McClelland and Cousins in Game 6 of '08.
Game 7's alignment in 2008 was as follows: HP Umpire Gorman, 1B Holbrook, 2B O'Nora, 3B McClelland, LF Marquez, and RF Umpire Angel Hernandez, who was brought in just for Game 7 to work in place of injured regular season crew chief Cousins, thus affording MLB the opportunity to hand-pick a Game 7 plate umpire (other than McClelland). McClelland was the 2018 ALCS crew chief, and served as such for Game 7 from his position at third base, which is a standard day-after-plate rotation during the regular season.

MLB Unprepared? Major League Baseball has a long history of assigning two regular season crew chiefs to the League Championship Series and World Series rounds of the postseason—the idea is that if the umpire designated as postseason crew chief exits the game due to injury, the second regular season on the crew simply takes over as acting postseason crew chief for the remainder of the game or series.

Although it initially appeared 1B Bellino ran off the field to change into plate gear as FS1 went to commercial break, it was actually 2B Umpire Danley who later emerged in full plate uniform under the watchful eye of an MLB official who appeared to be Peter Woodfork, the league's Senior Vice President of Baseball Operations.

Imagine instead of Game 5, an umpire is suddenly thrust into plate work in Game 3, after expecting that Game 4's umpire would be the backup in case of injury.

The plate scores for Nelson (innings 1-4), Danley (innings 5-9), and combined (1-9) were:
Nelson: 59/61 Balls + 28/28 Strikes = 87/89 = 97.8%. +0 Neutral.
Danley: 54/54 Balls + 16/20 Strikes = 70/74 = 94.6%. +2 Houston.
Total: 113/115 Balls + 44/48 Strikes = 157/163 = 96.3%. +2 Houston.

MLB failed to assign a 2nd ALCS crew chief.
MLB had a chance to assign a regular season crew chief, such as Joe West, to replace the previously-injured Mike Everitt (injured during the Wild Card Game) to the 2019 ALCS, but for whatever reason neglected to make the assignment. As originally configured, 2019's is the first October since the players' strike prematurely ended the 1994 baseball season that West and/or Gerry Davis will not appear in the postseason—that's a 25-year streak snapped.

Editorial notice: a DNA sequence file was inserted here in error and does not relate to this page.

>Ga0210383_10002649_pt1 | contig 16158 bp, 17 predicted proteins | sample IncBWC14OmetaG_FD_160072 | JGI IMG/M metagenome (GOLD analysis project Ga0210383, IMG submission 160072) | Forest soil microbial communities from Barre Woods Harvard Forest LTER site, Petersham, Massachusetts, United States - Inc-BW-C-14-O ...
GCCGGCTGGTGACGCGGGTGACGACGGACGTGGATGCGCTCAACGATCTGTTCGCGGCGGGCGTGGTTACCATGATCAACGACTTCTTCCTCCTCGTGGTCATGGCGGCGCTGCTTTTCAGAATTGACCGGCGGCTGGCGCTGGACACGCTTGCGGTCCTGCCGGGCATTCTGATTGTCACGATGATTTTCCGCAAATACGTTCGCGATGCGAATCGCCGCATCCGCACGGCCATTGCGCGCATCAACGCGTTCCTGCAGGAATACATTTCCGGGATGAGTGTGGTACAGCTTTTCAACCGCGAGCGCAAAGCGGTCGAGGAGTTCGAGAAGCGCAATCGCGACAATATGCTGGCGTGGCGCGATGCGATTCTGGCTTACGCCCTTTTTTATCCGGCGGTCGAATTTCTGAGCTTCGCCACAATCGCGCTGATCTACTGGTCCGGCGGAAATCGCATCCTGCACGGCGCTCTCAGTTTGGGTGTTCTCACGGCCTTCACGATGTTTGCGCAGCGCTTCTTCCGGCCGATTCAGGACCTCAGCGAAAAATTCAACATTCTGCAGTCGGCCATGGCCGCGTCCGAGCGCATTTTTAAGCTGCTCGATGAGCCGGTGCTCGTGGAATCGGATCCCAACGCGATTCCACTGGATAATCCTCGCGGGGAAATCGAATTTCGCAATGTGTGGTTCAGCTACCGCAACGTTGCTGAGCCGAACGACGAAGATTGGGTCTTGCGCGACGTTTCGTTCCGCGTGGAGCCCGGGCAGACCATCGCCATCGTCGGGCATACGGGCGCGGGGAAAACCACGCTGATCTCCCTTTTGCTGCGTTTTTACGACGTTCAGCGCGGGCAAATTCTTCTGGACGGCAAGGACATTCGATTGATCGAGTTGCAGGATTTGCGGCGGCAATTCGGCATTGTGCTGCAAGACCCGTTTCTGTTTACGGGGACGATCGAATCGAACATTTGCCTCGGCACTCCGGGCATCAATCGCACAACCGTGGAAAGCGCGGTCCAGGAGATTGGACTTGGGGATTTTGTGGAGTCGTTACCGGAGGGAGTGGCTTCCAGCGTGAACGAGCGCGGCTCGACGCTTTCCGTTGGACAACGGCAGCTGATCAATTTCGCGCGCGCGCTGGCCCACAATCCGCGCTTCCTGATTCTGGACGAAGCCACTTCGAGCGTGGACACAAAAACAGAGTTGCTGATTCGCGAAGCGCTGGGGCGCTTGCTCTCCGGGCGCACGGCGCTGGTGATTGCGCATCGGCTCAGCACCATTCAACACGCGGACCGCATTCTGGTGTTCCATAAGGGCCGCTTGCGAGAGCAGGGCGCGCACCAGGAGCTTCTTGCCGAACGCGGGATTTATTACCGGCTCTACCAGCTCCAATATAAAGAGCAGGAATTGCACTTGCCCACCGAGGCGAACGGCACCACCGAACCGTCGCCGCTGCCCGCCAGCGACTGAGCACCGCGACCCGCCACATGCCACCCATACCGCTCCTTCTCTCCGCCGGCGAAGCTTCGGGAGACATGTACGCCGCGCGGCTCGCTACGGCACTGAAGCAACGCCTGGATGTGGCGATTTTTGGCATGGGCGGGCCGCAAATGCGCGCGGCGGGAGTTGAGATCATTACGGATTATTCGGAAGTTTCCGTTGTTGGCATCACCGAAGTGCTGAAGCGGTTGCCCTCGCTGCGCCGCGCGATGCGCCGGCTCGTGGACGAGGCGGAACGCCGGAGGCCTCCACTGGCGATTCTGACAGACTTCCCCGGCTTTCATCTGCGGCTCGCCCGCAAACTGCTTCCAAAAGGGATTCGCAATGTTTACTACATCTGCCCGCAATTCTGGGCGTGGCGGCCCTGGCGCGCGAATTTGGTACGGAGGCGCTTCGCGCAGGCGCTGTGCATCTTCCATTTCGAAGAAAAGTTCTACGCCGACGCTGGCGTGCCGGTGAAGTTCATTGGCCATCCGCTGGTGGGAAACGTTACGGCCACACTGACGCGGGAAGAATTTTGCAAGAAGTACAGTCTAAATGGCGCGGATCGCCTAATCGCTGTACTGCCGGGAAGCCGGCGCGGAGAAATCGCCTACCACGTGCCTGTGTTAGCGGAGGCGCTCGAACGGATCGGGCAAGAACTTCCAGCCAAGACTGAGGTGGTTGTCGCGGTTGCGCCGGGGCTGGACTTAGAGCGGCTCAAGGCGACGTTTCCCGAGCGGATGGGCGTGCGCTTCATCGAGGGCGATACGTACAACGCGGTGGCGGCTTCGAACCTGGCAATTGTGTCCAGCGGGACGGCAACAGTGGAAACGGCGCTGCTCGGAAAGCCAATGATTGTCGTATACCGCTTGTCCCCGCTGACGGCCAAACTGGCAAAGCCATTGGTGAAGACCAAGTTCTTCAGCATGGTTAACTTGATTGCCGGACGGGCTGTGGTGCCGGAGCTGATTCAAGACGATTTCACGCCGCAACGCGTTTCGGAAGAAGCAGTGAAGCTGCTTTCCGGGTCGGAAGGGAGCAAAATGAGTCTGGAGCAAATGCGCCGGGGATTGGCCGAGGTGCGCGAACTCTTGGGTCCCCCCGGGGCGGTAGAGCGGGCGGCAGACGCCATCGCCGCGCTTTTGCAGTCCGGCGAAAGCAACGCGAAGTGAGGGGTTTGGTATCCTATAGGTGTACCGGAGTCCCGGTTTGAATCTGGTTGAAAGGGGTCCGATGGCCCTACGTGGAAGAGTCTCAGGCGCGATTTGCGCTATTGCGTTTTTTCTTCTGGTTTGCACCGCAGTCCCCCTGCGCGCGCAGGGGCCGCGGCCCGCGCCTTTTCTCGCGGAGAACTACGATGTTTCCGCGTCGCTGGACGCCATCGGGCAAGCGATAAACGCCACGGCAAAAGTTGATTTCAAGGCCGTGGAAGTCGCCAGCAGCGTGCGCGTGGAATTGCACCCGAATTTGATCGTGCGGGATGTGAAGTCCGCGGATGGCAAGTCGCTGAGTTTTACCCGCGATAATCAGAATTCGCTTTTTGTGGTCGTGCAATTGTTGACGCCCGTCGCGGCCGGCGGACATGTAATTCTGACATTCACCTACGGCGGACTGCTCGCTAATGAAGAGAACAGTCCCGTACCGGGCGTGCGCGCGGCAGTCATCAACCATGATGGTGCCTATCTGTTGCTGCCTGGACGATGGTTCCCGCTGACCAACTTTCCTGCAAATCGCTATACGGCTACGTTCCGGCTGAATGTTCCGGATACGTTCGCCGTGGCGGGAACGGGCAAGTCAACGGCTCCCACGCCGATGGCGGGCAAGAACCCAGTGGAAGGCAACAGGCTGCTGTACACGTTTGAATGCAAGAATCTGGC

Now that the chickens have come home to roost, the ALCS as configured in Games 1-3 was left without a bona fide crew chief when Nelson stepped off the field.

We'll See: If ESPN's report that Nelson is concussed is accurate, that means an automatic stint on the week-long concussion list, which would disqualify Nelson from further service in the ALCS. If he cannot continue, what transaction will occur ahead of Game 4? Will Bill Welke (not a crew chief) come out of Replay Review and go back onto the field or will another umpire get assigned to the postseason? Or will MLB bite the bullet and finally assign a second crew chief to the ALCS, seeing as this crew now needs a bona fide chief?

Video as follows:

Alternate Link: Nelly 's concussion protocol prompts MLB umpire chess (FS1)